In FIG. 6a, there is shown an example of the program with employment of the special function "quote". FIG. 6b represents that the program shown in FIG. 6a is visually expressed by way of the display method shown in FIG. 5b.

The program display methods such as the above-described PAD and NS chart do not have the visual expression of the block structure. Therefore, the hierarchical program with a block structure as shown in FIG. 4 cannot be correctly displayed by the visual expression. There are further problems in the visual expressions for the three control structures such as the "iteration", "conditional branch" and "sequential execution".

For instance, the following problems are present in the iterative representation of the above-described PAD.

As represented in FIG. 3b, the iterative control portion is described in the box by the characters in the above-described PAD. However, since the iterative control portions of the C language and Common LISP language may be arbitrarily described, there are some cases that the contents of these control portions become complex. In this case, if such complex contents are completely written into the iterative boxes by the characters, the character representations become cumbersome and unrecognizable.

Furthermore, since the iteration descriptions contain only the boxes at the head portions (left ends) of the tree structures and the control descriptions made therein, there is another problem that the scope of control by the iteration can be hardly recognized.

On the other hand, even in the conventional display method shown in FIG. 5b, as apparent from FIG. 6b, since the portion to be handled as the data (i.e., the portion of "(plus 5 6)" in FIG. 6a) is also expressed by the same expression as the function, there is another problem that the list to be handled as data cannot be clearly discriminated from the list to be handled as program.

As previously described, according to the program display methods of the conventional visual expressions, there is a further problem that the partial structures (block structures, iteration, and lists to be handled as the data) of the programs with expansion cannot be correctly displayed.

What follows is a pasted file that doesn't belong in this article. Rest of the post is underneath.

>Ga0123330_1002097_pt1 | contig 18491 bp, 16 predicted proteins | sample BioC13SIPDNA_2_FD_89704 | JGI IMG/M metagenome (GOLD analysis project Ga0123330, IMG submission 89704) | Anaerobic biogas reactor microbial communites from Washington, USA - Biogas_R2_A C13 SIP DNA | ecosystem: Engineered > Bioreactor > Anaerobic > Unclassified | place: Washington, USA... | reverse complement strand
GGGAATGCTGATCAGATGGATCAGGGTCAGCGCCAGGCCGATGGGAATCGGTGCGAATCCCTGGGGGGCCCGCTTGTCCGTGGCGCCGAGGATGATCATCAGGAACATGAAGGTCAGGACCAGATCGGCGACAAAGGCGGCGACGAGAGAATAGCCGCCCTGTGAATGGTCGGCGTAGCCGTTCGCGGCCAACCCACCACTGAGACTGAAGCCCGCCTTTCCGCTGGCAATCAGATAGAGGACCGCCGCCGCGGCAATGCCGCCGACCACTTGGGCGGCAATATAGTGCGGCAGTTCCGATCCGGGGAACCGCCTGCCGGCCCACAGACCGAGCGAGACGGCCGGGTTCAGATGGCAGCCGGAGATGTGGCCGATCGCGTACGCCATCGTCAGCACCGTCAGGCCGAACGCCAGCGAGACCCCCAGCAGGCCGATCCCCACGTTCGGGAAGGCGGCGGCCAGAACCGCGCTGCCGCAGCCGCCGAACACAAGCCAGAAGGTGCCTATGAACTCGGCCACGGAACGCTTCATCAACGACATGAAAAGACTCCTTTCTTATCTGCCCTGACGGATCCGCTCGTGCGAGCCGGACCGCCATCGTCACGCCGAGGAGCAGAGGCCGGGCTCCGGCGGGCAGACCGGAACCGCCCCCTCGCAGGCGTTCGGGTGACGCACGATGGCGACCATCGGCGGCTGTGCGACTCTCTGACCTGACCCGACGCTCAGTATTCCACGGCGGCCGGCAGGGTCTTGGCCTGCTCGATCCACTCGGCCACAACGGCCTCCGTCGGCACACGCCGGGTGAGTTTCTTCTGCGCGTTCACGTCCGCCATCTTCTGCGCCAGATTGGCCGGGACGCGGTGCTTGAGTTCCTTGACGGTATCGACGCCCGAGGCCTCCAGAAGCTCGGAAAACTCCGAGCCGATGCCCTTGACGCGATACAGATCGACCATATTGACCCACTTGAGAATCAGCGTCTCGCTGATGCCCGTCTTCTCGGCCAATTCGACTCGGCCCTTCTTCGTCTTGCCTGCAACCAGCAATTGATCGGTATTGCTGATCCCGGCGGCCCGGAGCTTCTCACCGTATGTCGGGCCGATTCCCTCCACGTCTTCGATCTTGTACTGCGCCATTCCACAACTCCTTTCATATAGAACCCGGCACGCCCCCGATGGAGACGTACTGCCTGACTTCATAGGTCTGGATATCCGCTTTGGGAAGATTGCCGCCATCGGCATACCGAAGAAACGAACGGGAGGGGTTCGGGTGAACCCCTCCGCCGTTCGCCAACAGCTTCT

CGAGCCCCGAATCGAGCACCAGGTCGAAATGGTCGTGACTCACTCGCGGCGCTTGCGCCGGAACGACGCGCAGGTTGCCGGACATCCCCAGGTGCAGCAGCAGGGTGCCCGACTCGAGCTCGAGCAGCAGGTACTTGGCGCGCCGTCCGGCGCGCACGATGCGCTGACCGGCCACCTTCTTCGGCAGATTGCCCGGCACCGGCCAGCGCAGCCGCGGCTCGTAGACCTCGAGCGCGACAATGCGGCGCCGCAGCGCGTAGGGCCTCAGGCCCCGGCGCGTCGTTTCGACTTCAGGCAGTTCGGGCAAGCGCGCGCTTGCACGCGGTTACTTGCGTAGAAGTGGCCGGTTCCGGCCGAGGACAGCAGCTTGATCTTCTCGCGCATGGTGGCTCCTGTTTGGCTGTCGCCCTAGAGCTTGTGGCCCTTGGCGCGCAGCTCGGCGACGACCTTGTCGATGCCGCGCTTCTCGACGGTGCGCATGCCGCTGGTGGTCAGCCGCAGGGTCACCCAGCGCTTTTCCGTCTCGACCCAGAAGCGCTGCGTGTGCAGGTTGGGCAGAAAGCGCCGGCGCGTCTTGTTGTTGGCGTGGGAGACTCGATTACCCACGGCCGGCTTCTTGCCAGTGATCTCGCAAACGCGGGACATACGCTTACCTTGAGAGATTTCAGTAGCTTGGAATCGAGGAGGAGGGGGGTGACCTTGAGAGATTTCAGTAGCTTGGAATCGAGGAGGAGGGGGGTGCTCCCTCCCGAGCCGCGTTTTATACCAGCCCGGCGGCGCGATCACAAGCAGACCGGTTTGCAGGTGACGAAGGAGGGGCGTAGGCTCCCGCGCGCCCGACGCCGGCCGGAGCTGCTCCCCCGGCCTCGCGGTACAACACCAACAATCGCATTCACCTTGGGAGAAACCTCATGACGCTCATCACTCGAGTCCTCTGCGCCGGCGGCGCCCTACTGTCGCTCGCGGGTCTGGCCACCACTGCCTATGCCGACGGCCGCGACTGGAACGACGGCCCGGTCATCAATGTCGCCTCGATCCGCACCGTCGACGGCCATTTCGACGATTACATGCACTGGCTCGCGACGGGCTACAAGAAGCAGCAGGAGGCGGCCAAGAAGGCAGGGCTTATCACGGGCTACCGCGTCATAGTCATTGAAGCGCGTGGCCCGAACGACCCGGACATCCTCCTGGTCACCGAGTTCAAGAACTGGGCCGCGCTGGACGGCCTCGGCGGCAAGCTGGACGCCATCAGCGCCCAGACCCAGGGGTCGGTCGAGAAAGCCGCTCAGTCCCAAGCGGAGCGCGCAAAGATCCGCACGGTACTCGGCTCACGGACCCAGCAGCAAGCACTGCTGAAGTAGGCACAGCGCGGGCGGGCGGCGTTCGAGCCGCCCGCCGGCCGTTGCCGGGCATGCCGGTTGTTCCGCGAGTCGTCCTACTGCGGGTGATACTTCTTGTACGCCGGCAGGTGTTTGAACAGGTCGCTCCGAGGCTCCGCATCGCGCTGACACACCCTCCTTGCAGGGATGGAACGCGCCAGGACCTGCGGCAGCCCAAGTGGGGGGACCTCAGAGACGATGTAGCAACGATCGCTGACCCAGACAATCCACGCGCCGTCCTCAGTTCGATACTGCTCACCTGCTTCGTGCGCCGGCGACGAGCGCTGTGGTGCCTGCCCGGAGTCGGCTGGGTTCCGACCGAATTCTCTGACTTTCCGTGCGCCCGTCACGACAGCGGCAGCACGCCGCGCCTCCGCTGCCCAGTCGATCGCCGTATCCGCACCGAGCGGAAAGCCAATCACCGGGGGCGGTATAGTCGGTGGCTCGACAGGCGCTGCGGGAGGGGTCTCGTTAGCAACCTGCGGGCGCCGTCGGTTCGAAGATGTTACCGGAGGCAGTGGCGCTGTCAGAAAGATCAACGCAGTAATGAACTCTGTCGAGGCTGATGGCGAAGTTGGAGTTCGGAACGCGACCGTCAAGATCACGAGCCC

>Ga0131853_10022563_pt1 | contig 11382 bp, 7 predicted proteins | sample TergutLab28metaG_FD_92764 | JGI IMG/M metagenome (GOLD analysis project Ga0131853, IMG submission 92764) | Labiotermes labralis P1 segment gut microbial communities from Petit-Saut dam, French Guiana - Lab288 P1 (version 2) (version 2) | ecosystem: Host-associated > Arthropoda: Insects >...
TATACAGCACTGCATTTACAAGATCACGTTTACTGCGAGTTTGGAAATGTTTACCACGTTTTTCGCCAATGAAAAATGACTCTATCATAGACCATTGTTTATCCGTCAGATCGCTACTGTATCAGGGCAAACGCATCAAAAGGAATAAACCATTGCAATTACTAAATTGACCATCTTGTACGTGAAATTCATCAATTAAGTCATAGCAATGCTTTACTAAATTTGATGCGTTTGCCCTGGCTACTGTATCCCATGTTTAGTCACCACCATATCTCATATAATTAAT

SUMMARY OF THE INVENTION

Therefore, an object of the present invention is to provide a method and an apparatus for easily displaying programs in visual expressions, containing also partial structures of the programs with domain, whereby the programs may be readily and visually recognized.

A further object of the present invention is to provide a method and an apparatus for generating programs (source program, or instruction sequence by machine language) expressed by characters from programs obtained by inputting and editing a series of processing operation with employment of the visual expression according to the present invention.

In accordance with the present invention, a program expressed by characters is analyzed; partial structures of a lump of programs are extracted; figures each having a domain is assigned to each of the partial structures; both an effective scope of variables used therein, and discrimination between the program and data are expressed by the domain; and also relationships of inclusion among the partial structures corresponding to the figures are expressed by overlapping within a domain of one figure, another figure.

Under the above-described arrangement, when one partial structure refers to another partial structure, it is desirable to arbitrarily select either displaying the figure indicative of the reference effected by another partial structure, or displaying the figure corresponding to another partial structure which is replaced by this figure.

Furthermore, according to the present invention, such a visual representation is analyzed so that a plurality of figures each having a domain are overlapped with each other and an arrow is attached to each of the figures; a lump of program partial structures are extracted from the respective figures; an inclusive relationship of the partial structures is extracted from the overlapping condition of these figures; both an effective scope of variables used inside the partial structures and discrimination between the program and data are extracted from the domains of the respective figures; and also a program expressed by characters is produced from the partial structures of these programs and the inclusive relationships among them.

BRIEF DESCRIPTION OF THE DRAWINGS

FIG. 1 is a schematic block diagram for showing a program display method and a program generation method according to one preferred embodiment of the present invention;

FIG. 2a illustrates an example of a LISP program;

FIG. 2b illustrates an example of the LISP program shown in FIG. 2a which has been represented by the program display method of the present invention;

FIG. 3a represents an example for denoting a FORTRAN program;

FIG. 3b represents an example for indicating the FORTRAN program shown in FIG. 3a by way of the conventional PAD;

FIG. 3c represents an example for indicating the FORTRAN program shown in FIG. 3a by way of the conventional NS chart;

FIG. 4 illustrates an example of a LISP program;

FIG. 5a illustrates an example of a LISP program;